Patience Sinnett

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Patience Sinnett

Patience Edensor Sinnett was an English Theosophist who knew H. P. Blavatsky in the earliest days of the Theosophical Society in India, and wife of Alfred Percy Sinnett. Both Mme. Blavatsky as Mahatmas K.H. and M. expressed great affection for her and trust in her good judgement and discretion. Her husband, who always called her "Pattie",[1] commented on her fine qualities in his autobiography, and mentioned that she "studied astrology profoundly".[2]

Biographical data

In 1844, Patience Edensor was born to Richard and Clarissa Edensor in Sherston, Derbyshire, England.[3] She married Alfred Percy Sinnett on April 6, 1870 at St. John's [parish church], Notting Hill, in London.[4]

In 1872, George Allen, the proprietor of the Anglo-Indian newspaper The Pioneer, offered Mr. Sinnett the editorship. The couple moved to India where they lived until 1883.

On May 16, 1877, they had a son, Percy Edensor Sinnett, better known as "Dennie". His health was fragile throughout his rather short life. In March, 1881, the family went to England for a holiday. Alfred returned to India but Patience, who was expecting a second child, remained in Notting Hill with her mother. On July 14 the baby was delivered still-born.[5] She returned to India on January 10, 1882.

On February 11, 1883, the Sinnetts left Allahabad to return to England, where Patience would spent the rest of her life.

Dennie died of tubercolosis on May 11, 1908, at 31 years of age. Patience died of cancer the same year, at midnight on November 9, despite her husband's efforts at mesmeric healing.

Portraits of Mahatmas

Patience was present with Mme. Blavatsky and other at the studio of young German artist Hermann Schmiechen when he attempted to paint portraits of the Mahatmas Morya and Koot Hoomi.[6]

Pink note

On September 29, 1880, Mrs. Patience Sinnett, Mme. Blavatsky and Col. Olcott went for a picnic to the top of Prospect Hill at Simla. There, Mrs. Sinnett received a note on pink paper from one of the Masters. It was left in a tree and read: "I believe I was asked to leave a note here. What can I do for you?" The original of this "pink slip" is in the British Library.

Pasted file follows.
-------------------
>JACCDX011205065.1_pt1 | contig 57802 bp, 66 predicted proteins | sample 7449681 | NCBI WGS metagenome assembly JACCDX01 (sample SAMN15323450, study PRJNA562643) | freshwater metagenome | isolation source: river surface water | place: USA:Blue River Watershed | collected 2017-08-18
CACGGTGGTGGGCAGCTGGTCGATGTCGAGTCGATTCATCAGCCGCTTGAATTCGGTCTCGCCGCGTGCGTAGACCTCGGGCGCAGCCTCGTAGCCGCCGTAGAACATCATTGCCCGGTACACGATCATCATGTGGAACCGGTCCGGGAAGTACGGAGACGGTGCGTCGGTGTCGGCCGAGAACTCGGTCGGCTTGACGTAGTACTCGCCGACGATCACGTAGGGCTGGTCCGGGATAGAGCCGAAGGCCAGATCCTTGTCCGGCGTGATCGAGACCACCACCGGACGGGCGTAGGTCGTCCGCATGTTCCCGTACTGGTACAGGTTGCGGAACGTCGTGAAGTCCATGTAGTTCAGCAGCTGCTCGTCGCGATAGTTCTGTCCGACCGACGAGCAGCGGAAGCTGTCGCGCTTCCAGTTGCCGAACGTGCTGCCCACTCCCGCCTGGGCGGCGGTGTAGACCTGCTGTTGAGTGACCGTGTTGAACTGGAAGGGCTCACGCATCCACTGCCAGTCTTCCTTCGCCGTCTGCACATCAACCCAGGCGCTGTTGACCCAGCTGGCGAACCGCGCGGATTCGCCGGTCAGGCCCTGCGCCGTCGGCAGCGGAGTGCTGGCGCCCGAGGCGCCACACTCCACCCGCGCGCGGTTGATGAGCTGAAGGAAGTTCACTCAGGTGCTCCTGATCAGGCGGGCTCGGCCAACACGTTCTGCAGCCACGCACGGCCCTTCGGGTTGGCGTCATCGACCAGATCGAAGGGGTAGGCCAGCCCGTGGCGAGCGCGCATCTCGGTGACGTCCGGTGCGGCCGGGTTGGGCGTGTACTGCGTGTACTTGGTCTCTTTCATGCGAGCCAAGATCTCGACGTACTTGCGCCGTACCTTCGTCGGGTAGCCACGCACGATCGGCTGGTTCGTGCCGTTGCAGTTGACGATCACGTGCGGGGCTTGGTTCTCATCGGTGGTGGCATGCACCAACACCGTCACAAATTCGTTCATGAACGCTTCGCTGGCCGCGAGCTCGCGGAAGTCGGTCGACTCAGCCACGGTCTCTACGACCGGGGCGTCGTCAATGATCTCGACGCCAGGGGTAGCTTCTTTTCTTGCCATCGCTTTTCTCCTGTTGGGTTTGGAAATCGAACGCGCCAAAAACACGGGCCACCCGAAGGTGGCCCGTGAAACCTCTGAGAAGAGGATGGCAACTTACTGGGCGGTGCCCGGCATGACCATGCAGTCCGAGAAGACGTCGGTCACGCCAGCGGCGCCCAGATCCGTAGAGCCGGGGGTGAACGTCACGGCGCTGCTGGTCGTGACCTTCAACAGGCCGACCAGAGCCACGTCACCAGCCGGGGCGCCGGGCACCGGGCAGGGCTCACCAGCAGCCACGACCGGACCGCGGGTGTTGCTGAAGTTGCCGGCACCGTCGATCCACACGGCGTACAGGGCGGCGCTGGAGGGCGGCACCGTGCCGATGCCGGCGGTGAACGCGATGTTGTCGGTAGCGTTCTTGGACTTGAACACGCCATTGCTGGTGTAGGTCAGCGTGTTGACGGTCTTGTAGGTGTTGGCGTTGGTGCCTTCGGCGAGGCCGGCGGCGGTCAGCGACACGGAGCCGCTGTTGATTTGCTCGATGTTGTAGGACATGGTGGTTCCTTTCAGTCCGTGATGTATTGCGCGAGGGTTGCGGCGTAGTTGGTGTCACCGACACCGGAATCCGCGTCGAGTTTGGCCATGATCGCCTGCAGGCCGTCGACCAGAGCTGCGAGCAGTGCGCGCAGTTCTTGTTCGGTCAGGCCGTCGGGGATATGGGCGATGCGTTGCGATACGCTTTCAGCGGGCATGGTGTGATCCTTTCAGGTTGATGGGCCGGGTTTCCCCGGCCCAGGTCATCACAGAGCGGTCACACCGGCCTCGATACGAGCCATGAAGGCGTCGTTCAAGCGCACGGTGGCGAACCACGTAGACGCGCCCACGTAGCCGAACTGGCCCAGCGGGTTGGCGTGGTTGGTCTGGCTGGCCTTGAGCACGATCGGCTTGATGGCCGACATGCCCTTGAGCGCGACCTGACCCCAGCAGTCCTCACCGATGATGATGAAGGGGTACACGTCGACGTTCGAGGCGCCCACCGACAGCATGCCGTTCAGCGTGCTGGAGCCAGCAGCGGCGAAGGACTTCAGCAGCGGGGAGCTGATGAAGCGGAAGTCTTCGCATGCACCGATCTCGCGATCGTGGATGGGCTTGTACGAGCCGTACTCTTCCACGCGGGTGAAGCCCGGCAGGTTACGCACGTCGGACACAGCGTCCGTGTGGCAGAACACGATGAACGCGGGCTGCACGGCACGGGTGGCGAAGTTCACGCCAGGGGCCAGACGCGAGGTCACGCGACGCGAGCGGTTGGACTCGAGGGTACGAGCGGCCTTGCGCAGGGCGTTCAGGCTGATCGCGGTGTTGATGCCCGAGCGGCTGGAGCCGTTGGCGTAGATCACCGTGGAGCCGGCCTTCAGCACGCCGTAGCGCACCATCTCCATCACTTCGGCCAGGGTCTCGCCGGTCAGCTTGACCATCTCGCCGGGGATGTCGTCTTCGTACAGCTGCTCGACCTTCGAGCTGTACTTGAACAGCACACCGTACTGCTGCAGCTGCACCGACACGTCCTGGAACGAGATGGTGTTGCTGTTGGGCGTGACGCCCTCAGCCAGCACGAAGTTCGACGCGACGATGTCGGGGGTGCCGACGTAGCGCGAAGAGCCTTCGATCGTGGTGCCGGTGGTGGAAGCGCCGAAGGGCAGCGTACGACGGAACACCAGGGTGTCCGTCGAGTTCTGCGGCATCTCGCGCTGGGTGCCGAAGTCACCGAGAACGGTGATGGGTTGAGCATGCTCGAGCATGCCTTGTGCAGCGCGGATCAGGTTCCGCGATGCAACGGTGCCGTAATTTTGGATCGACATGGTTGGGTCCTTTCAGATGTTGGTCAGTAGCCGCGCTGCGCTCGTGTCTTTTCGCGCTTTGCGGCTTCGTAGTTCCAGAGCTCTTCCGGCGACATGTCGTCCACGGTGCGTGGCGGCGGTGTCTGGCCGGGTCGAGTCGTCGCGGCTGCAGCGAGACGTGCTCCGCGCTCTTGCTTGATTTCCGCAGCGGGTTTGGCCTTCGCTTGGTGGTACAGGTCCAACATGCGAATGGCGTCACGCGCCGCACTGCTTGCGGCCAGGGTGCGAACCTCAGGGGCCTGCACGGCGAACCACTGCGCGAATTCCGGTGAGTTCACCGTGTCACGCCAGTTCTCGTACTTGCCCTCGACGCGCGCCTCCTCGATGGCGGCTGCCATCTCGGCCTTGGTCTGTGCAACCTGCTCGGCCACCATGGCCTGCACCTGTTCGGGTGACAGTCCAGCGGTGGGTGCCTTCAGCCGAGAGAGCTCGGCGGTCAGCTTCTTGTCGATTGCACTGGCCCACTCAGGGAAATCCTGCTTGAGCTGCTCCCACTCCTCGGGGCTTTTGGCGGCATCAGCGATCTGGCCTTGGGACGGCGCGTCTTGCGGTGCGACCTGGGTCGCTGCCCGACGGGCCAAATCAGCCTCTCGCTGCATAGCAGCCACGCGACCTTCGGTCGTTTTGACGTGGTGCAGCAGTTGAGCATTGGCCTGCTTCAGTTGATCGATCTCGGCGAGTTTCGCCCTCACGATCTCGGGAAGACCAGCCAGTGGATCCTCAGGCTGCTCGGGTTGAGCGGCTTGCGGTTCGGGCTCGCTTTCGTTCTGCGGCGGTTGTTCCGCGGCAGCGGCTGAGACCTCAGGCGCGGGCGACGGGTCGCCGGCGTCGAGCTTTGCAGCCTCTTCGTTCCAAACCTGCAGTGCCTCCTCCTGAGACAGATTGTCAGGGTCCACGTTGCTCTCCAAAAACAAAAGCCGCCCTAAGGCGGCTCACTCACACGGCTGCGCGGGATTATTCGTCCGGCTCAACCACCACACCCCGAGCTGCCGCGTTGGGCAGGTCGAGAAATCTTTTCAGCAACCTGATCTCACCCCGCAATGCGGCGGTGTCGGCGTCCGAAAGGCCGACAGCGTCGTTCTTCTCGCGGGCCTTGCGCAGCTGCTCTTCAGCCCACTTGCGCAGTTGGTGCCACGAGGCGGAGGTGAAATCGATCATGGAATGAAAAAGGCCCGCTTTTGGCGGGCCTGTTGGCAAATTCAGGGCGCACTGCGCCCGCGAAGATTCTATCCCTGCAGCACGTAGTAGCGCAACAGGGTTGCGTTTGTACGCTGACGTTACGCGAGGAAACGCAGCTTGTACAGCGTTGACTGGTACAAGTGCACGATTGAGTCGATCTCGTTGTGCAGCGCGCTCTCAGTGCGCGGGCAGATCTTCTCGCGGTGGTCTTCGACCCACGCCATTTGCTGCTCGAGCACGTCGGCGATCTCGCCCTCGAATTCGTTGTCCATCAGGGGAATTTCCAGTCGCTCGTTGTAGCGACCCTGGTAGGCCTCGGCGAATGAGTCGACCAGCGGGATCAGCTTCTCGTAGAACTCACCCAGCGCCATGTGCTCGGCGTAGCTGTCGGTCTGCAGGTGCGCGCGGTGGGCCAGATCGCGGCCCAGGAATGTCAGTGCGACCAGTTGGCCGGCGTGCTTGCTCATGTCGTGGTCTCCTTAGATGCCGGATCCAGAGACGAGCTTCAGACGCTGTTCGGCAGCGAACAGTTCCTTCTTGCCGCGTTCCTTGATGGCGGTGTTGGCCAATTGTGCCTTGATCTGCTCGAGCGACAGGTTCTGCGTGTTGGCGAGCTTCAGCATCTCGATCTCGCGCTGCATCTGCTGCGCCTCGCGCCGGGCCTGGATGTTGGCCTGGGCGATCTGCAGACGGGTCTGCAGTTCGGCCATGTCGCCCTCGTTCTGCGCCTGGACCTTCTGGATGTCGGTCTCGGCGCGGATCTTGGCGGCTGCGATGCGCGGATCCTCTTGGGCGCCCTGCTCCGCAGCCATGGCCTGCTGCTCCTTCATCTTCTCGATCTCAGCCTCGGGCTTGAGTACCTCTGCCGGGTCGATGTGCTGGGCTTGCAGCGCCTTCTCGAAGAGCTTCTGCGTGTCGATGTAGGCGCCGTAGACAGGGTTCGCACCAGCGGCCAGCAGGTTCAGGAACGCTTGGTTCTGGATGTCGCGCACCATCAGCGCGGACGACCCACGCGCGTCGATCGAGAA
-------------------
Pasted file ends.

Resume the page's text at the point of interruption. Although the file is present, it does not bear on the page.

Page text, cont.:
Diaries

The diaries that Mrs. Sinnett kept were highly useful to her husband as he wrote The Occult World and later books. It was "a record of events which anybody might read, not a private diary of thought and feelings, and she kept this up all through our married life so that it now consists of 31 volumes of manuscript."[7]

Many people have sought the diaries, but their location is unknown. Boris de Zirkoff corresponded with C. R. Groves, General Secretary of the Theosophical Society in England:

I have recently had considerable correspondence both with John Coats and with Sri Ram regarding some diaries of Mrs. Patience Sinnett which were once in the possession of Miss Maud Hoffman. As you know, John says he distinctly remembers seeing the diaries in this office [TS in England headquarters] in a suitcase with other things brought by Miss Hoffman, but after that he does not know what became of them. We do not have them here in our archives nor were they ever sent either in my time or in the time of my predecessor to Adyar, but they might nevertheless have reached Adyar in some way and be in the archives there.
I have also contacted Mrs. Adelaide Gardner who preceded John as General Secretary. She says she met Miss Hoffman who had some personal memoirs of Mrs. Sinnett, had read them and doubted the advisability of letting them become public property, as they were too personal and not always to Sinnett's credit. But Mrs. Gardner thinks it quite possible that they were destroyed by Miss Hoffman, or they may easily be among Brother Raja's papers at Adyar. At any rate it is certain that we do not hold them and cannot do any more than we have done in attempting to trace them.[8]

Writings

Mrs. Sinnett wrote two pamphlets in the Adyar Pamphlets series, number 193 and 194, called "The Purpose of Theosophy". Col. Olcott described them as "an introductory manual for beginners." They are available at :

  • Part I from Canadian Theosophical Association. First published 1885, 2nd Indian edition 1886, 3rd edition 1902, 4th edition 1935. Adyar, Chennai, India: Theosophical Publishing House.
  • Part II from Canadian Theosophical Association. First published 1885, 2nd Indian edition 1886, 3rd edition 1902, 4th edition 1935. Adyar, Chennai, India: Theosophical Publishing House.

Notes

  1. A. P. Sinnett, Autobiography of Alfred Percy Sinnet (London: Theosophical History Centre, 1986), 12.
  2. A. P. Sinnett, Autobiography of Alfred Percy Sinnet (London: Theosophical History Centre, 1986), 3.
  3. 1861 England Census and 1871 England Census.
  4. London Metropolitan Archives, Saint John The Evangelist, Ladbroke Grove, Register of marriages, P84/JN, Item 018.
  5. A. P. Sinnett, Autobiography, 19-20.
  6. Laura C. Holloway, “The Mahatmas and Their Instruments Part II,” The Word (New York), July 1912, pp. 200-206, available at The Blavatsky Archives as Portraits of the Mahatmas
  7. A. P. Sinnett, Autobiography of Alfred Percy Sinnet (London: Theosophical History Centre, 1986), 12.
  8. C. R. Groves letter to Boris de Zirkoff. July 4, 1955. Theosophical Society in England correspondence. Boris de Zirkoff Papers. Records Series 22. Theosophical Society in America Archives.